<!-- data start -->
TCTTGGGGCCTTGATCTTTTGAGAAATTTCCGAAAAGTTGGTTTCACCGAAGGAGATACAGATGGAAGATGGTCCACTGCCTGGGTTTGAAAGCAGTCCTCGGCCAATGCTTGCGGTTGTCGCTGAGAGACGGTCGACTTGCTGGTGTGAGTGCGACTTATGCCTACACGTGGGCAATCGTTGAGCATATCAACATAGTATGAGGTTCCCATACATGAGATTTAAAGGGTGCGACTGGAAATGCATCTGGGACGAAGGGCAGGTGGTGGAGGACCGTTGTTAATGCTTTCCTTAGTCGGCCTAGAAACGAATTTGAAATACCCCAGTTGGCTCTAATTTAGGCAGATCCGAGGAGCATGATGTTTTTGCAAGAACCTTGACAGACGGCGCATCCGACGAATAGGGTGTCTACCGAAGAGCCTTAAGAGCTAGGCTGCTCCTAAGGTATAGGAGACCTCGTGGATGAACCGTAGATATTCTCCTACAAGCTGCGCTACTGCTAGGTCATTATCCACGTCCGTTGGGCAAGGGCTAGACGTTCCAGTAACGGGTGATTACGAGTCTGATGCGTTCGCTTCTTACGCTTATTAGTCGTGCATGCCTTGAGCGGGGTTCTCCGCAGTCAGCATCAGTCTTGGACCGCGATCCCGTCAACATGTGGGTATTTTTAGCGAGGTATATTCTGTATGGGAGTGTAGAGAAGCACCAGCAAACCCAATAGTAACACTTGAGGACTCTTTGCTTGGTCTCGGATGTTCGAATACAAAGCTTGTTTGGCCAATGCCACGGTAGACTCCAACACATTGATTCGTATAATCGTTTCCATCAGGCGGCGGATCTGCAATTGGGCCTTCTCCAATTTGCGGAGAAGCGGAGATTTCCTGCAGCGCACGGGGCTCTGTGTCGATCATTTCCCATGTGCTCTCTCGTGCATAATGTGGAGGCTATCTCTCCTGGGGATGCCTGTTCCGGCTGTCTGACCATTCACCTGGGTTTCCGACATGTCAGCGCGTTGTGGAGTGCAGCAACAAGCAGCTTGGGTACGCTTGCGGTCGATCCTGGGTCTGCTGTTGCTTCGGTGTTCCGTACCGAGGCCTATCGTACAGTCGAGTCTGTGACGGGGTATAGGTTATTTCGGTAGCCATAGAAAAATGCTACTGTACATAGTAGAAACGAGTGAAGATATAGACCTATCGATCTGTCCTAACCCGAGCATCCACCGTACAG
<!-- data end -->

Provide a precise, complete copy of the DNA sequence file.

TCTTGGGGCCTTGATCTTTTGAGAAATTTCCGAAAAGTTGGTTTCACCGAAGGAGATACAGATGGAAGATGGTCCACTGCCTGGGTTTGAAAGCAGTCCTCGGCCAATGCTTGCGGTTGTCGCTGAGAGACGGTCGACTTGCTGGTGTGAGTGCGACTTATGCCTACACGTGGGCAATCGTTGAGCATATCAACATAGTATGAGGTTCCCATACATGAGATTTAAAGGGTGCGACTGGAAATGCATCTGGGACGAAGGGCAGGTGGTGGAGGACCGTTGTTAATGCTTTCCTTAGTCGGCCTAGAAACGAATTTGAAATACCCCAGTTGGCTCTAATTTAGGCAGATCCGAGGAGCATGATGTTTTTGCAAGAACCTTGACAGACGGCGCATCCGACGAATAGGGTGTCTACCGAAGAGCCTTAAGAGCTAGGCTGCTCCTAAGGTATAGGAGACCTCGTGGATGAACCGTAGATATTCTCCTACAAGCTGCGCTACTGCTAGGTCATTATCCACGTCCGTTGGGCAAGGGCTAGACGTTCCAGTAACGGGTGATTACGAGTCTGATGCGTTCGCTTCTTACGCTTATTAGTCGTGCATGCCTTGAGCGGGGTTCTCCGCAGTCAGCATCAGTCTTGGACCGCGATCCCGTCAACATGTGGGTATTTTTAGCGAGGTATATTCTGTATGGGAGTGTAGAGAAGCACCAGCAAACCCAATAGTAACACTTGAGGACTCTTTGCTTGGTCTCGGATGTTCGAATACAAAGCTTGTTTGGCCAATGCCACGGTAGACTCCAACACATTGATTCGTATAATCGTTTCCATCAGGCGGCGGATCTGCAATTGGGCCTTCTCCAATTTGCGGAGAAGCGGAGATTTCCTGCAGCGCACGGGGCTCTGTGTCGATCATTTCCCATGTGCTCTCTCGTGCATAATGTGGAGGCTATCTCTCCTGGGGATGCCTGTTCCGGCTGTCTGACCATTCACCTGGGTTTCCGACATGTCAGCGCGTTGTGGAGTGCAGCAACAAGCAGCTTGGGTACGCTTGCGGTCGATCCTGGGTCTGCTGTTGCTTCGGTGTTCCGTACCGAGGCCTATCGTACAGTCGAGTCTGTGACGGGGTATAGGTTATTTCGGTAGCCATAGAAAAATGCTACTGTACATAGTAGAAACGAGTGAAGATATAGACCTATCGATCTGTCCTAACCCGAGCATCCACCGTACAG